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Can storytelling tell the facts? 

Storytelling is a powerful tool for communicating andengaging with an audience, but is it right for every scenario? 

Sometimes, you just need to give the straight facts. Justtell your audience what’s what, and they’ll come to the logical conclusion you want them to. The correct conclusion. 

Here’s the problem: Facts, by themselves, are boring. Evenwhen it’s critical that you relay factual information to your audience, you’d be well-advised to package them in a story. 

Not convinced?  

Let me refer you to my lawyer. 

Keep Your Audience Awake 

Tara Warwick is a patent attorney. She also handles businesscontracts, and she’s helped me out once or twice, so she is, in a very real sense, my lawyer. 

She will occasionally find herself in a courtroom,litigating a case in front of a jury. You know, like lawyers do. 

I’ve seen enough episodes of Law & Order to know that ifyou want the jury to return the right verdict, you just need to give them the straight facts. Especially if the facts are on your side.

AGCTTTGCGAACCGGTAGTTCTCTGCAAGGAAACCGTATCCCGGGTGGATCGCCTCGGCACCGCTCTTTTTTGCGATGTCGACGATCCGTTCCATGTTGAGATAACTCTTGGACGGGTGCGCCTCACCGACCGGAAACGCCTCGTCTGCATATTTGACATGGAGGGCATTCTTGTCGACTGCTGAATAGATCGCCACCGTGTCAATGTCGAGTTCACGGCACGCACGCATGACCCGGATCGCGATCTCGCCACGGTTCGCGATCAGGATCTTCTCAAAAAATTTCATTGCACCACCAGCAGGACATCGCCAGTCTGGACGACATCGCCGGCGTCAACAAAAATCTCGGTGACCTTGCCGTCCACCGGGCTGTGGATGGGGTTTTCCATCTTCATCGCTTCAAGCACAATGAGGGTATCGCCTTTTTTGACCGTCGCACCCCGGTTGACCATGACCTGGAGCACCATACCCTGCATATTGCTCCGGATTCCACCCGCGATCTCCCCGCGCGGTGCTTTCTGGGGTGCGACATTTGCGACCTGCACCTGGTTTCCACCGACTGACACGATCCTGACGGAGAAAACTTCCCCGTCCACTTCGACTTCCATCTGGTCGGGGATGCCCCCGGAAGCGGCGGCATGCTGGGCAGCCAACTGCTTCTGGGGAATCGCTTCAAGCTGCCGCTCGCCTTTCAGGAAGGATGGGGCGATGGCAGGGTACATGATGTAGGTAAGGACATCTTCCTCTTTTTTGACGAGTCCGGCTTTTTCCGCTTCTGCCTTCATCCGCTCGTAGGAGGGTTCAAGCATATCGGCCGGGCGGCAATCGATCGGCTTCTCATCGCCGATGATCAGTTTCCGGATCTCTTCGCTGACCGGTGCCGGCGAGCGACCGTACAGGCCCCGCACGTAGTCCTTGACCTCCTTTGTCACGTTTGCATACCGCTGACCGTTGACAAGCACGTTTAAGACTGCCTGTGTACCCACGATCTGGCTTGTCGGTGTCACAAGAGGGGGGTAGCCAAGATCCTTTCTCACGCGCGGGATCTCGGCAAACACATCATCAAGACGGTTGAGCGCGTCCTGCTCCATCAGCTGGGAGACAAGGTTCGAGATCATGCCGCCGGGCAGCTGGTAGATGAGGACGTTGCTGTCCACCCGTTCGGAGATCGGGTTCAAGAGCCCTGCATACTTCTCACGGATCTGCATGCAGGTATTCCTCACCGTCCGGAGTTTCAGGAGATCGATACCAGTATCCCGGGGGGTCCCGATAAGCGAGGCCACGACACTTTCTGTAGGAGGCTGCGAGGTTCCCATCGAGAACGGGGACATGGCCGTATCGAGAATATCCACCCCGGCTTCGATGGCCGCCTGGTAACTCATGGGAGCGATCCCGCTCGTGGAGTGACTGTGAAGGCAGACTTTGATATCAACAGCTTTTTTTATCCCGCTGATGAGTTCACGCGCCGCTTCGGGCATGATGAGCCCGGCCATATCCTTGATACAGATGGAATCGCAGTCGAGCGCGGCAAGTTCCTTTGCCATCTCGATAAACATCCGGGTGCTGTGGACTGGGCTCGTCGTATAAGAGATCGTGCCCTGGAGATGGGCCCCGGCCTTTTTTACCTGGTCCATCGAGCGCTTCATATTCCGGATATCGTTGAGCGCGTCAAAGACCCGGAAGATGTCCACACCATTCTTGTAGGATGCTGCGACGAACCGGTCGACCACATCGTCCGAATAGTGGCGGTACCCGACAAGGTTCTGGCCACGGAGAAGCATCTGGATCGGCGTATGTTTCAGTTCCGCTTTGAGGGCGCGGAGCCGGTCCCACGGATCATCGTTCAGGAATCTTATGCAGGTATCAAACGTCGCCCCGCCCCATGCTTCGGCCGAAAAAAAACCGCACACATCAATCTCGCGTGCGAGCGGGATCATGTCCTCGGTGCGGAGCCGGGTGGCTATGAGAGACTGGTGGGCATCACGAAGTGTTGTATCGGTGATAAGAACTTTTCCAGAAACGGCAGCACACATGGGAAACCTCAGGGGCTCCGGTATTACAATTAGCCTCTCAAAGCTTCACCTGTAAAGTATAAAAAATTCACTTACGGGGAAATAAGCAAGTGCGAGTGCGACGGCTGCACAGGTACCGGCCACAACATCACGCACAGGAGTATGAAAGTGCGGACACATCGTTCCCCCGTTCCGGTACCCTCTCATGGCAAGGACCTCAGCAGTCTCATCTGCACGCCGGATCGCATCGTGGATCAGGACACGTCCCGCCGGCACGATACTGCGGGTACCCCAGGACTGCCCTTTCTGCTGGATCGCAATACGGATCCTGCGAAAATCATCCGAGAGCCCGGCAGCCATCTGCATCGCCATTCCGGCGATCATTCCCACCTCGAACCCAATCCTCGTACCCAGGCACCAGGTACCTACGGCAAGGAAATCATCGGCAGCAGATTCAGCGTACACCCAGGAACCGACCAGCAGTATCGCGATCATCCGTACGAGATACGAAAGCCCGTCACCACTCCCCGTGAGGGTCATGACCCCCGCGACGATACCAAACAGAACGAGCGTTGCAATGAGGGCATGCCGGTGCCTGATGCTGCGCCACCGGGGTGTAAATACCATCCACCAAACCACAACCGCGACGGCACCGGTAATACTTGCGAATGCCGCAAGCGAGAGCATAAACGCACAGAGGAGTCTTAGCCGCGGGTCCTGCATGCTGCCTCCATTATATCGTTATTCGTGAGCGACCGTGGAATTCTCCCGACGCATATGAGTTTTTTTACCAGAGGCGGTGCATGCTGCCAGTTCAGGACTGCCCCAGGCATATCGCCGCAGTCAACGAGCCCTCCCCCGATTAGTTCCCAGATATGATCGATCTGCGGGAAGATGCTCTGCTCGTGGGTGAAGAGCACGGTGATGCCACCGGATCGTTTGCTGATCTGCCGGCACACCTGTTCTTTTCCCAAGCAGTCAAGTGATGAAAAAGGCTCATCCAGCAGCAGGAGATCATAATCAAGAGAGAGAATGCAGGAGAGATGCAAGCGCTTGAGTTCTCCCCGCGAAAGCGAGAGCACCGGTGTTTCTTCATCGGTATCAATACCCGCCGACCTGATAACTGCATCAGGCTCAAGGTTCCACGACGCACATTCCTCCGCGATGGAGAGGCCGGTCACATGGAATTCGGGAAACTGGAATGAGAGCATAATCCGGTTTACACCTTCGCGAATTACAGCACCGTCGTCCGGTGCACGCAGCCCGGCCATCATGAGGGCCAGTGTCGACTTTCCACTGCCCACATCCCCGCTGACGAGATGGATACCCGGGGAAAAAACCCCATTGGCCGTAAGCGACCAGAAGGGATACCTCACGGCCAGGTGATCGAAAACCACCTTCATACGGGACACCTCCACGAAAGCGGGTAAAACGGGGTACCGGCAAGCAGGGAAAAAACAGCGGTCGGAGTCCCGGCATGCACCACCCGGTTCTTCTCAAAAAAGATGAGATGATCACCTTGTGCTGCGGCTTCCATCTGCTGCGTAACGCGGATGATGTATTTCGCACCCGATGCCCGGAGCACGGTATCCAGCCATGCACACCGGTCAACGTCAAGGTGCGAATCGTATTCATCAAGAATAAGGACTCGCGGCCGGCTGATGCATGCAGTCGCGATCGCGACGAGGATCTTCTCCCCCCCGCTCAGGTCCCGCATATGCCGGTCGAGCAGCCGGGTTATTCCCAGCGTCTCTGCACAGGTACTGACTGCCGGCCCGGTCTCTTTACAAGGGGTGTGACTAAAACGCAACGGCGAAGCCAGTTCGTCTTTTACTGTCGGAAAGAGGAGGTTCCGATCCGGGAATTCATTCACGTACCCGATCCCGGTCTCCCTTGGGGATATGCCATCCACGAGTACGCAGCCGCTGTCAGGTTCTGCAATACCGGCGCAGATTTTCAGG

Tara set me straight.  

Here’s the funny thing about juries: They’re people. Theyget bored. They may or may not be interested in what you have to say. They forget stuff. They make decisions based on emotion. 

So Tara says that a lot of lawyers are using storytelling incourt. Not that they’re making stuff up, but conveying the pertinent facts in a story that’s interesting, engaging, and memorable. 

And, most importantly, according to Tara: “A story thatkeeps them awake.” 

Turns out stories work to convey facts. Even in abuttoned-up setting like a court of law. 

Do You Trust Your Audience? 

The next time you think all you need to do is share factswith your audience, to persuade them, to educate them, to inspire them, ask yourself these questions. 

Do you trust your audience to simply process facts and cometo a conclusion?  

Or are they human beings, who see the world through their ownemotional lenses, like the juries Tara faces in court? 

There is certainly a time and a place for relaying facts ina straightforward manner. But facts are typically used to rationalize a decision, not to make it.  Storytelling gives you an opportunity to appealto your audience on a human level, while also providing important facts.

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